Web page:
Every Thursday in LOL Interwebz, Luke T. Harrington explores the quirks and foibles of Internet culture from a Gospel perspective.

So, it’s good to know that I’m not the only one who’s sick of hearing about Lazy, Entitled Millennials.

Two weeks ago, the Interwebz rejoiced when one brave, hardworking Lazy, Entitled Millennial announced he had perfected a Chrome browser extension that would make all those obnoxious headlines about Lazy, Entitled Millennials go away for good—by changing every instance of the word “Millennials” to “Snake People.”

Sin . . . lives in everyone’s heart, but most importantly for me, it lives in my heart.As I’m sure you’ll admit, this is an intriguing development, since it smashes both every stereotype about Lazy, Entitled Snake People (clearly, they’ll work hard, if the task at hand is important enough) and every stereotype about Chrome extensions (clearly, at least one of them isn’t totally useless). Plus, it’ll give a real shot in the arm to terrible Boris Karloff movies from the ’70s, which I’m sure we all can agree is something that absolutely needed to happen.

And as a Lazy, Entitled Snake Person myself, I’m probably rejoicing a bit harder than most, since I’m more than a little sick of being told how Lazy and Entitled I am. It gets old hearing that I have the exact same personality flaws as 80 million other people by virtue of being the same age as them, and Left Behind-era eschatological debates burned me out on the word “millennial” even before it had a generation attached to it.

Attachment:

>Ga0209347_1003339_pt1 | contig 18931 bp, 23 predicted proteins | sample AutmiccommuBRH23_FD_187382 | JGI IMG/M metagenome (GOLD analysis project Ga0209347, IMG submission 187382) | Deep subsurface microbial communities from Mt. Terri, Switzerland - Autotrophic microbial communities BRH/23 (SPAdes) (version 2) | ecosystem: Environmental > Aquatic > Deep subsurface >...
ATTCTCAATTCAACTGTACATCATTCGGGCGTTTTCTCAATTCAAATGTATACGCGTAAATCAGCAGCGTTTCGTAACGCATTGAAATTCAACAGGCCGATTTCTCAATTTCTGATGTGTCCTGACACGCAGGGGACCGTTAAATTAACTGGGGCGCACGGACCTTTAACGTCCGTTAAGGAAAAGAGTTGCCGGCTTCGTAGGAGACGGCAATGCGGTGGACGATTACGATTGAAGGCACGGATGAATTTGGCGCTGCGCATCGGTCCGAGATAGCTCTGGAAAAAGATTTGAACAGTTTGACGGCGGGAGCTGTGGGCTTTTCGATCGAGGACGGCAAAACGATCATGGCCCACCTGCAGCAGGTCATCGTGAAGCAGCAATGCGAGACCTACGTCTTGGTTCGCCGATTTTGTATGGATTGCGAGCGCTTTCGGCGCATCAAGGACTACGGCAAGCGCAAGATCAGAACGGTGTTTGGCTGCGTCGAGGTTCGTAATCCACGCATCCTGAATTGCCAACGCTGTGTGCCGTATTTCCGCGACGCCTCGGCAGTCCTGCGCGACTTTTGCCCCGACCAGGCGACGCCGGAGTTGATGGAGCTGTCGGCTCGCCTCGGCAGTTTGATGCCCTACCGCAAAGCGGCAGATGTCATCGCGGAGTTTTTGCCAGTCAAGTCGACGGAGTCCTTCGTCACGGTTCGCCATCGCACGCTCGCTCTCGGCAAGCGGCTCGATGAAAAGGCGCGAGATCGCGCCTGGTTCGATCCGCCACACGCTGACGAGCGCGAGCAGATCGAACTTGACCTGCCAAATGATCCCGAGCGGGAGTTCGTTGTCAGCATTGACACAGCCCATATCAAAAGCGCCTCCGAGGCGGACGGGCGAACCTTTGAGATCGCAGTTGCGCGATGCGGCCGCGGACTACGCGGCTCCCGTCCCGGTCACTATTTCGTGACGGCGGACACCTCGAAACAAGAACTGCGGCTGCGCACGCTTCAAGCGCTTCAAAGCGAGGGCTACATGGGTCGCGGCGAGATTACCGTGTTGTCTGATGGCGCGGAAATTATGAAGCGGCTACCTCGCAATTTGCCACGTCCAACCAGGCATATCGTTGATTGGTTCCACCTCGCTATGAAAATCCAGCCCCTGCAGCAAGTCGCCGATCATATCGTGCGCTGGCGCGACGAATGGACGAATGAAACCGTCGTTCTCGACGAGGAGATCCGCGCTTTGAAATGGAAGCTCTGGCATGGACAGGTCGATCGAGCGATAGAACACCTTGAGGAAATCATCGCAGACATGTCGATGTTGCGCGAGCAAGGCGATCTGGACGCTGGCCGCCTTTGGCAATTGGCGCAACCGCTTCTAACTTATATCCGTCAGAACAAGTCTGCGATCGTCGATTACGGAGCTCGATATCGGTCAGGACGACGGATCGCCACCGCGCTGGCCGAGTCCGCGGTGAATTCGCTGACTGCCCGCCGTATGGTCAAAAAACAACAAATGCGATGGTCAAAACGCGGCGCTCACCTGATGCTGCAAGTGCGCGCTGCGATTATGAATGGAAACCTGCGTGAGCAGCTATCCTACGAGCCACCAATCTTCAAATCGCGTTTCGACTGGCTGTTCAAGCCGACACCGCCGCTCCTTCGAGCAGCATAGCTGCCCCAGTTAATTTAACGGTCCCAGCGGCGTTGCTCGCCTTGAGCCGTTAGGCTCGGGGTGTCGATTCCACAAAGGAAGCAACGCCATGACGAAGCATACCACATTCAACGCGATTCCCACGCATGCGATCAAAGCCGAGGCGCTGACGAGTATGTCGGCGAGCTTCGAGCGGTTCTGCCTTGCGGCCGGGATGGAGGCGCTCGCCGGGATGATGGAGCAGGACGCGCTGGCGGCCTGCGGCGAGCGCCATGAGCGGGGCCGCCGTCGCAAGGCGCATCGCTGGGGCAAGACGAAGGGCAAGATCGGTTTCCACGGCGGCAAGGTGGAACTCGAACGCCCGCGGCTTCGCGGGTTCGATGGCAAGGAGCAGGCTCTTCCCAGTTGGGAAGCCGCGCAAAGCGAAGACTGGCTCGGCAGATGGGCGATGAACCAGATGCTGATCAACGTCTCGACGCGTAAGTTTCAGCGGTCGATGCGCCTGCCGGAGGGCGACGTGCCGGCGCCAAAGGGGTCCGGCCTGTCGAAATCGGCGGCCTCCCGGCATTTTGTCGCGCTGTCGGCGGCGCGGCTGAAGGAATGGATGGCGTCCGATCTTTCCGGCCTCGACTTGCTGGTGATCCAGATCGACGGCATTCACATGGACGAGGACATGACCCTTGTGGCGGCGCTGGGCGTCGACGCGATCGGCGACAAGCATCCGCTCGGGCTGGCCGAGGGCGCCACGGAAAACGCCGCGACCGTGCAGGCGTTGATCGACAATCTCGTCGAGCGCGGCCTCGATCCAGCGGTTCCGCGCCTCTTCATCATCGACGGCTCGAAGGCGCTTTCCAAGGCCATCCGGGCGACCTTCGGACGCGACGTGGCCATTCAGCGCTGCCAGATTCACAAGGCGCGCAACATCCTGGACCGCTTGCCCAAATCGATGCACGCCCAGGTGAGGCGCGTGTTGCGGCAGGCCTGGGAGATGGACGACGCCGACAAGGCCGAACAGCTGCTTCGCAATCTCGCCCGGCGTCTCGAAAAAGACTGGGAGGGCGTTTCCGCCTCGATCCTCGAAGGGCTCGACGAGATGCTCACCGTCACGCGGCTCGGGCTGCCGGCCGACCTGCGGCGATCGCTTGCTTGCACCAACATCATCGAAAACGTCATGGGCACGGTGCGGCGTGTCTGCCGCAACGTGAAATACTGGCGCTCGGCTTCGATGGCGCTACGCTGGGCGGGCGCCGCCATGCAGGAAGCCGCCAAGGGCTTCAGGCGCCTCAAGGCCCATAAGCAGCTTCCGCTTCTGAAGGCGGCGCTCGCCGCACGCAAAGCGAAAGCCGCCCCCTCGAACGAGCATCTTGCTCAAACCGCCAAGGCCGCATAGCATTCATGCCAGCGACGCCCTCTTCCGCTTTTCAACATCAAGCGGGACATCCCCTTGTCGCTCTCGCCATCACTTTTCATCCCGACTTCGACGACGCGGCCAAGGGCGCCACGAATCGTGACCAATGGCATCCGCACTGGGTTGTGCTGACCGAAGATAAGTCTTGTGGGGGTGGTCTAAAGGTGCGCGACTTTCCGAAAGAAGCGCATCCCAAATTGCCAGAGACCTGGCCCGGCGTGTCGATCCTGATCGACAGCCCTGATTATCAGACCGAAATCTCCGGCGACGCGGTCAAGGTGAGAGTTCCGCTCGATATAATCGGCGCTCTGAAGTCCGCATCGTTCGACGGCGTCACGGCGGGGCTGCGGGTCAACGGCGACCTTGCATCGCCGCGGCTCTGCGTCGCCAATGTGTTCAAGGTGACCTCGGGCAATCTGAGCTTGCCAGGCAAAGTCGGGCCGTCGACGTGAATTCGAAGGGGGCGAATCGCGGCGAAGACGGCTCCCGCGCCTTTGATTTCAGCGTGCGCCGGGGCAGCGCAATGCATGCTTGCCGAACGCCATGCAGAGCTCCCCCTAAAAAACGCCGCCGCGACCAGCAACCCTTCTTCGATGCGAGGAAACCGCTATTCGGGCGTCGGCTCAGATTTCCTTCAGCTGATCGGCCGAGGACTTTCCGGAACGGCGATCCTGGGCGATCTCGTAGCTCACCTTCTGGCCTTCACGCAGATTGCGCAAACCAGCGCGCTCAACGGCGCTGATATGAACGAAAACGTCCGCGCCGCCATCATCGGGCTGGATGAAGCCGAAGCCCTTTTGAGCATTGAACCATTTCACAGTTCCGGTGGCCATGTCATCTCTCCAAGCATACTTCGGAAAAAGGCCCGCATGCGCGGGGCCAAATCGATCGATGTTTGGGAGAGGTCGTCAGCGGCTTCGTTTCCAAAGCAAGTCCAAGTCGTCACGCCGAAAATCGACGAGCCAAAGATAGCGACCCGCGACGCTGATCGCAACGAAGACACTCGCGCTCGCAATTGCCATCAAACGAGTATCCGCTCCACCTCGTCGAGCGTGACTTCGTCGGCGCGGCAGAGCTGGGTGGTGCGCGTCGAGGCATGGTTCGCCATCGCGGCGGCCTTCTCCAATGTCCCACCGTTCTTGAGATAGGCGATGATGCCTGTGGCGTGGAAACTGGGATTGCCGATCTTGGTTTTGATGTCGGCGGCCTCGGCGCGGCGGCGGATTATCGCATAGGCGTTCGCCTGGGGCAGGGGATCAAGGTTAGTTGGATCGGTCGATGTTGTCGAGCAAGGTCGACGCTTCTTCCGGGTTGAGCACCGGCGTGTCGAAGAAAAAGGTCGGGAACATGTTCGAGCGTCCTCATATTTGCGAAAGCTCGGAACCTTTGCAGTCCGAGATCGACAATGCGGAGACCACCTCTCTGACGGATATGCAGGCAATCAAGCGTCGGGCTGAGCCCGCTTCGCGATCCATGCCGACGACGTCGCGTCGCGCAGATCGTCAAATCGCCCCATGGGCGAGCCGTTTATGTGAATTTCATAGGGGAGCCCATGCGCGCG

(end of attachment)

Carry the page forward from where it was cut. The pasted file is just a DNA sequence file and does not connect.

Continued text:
More importantly, though, all the talk of Lazy, Entitled Snake People was old and stale before it even started happening, since it was nothing more than the latest in a decades-long parade of “kids-these-days”-themed think pieces. Gen X was lazy, disaffected, and narcissistic years before my generation made that stuff cool, and don’t even get me started on those spoiled, bratty Baby Boomers, who lived through the freaking Moon Landing and still somehow decided a weekend of rolling in the mud naked was their primary defining moment. Both generations were torn to shreds by the press when they came of age, and in each case I think it’s safe to say that traits that have always been common to teens and twentysomethings (egocentrism, naïveté, indolence) were misidentified as a permanent moral defect of an entire generation—which, let’s be honest, is a pretty thoughtless way of approaching the world. (In other words, these think pieces about Lazy, Entitled Snake People just might be the laziest thing of all.)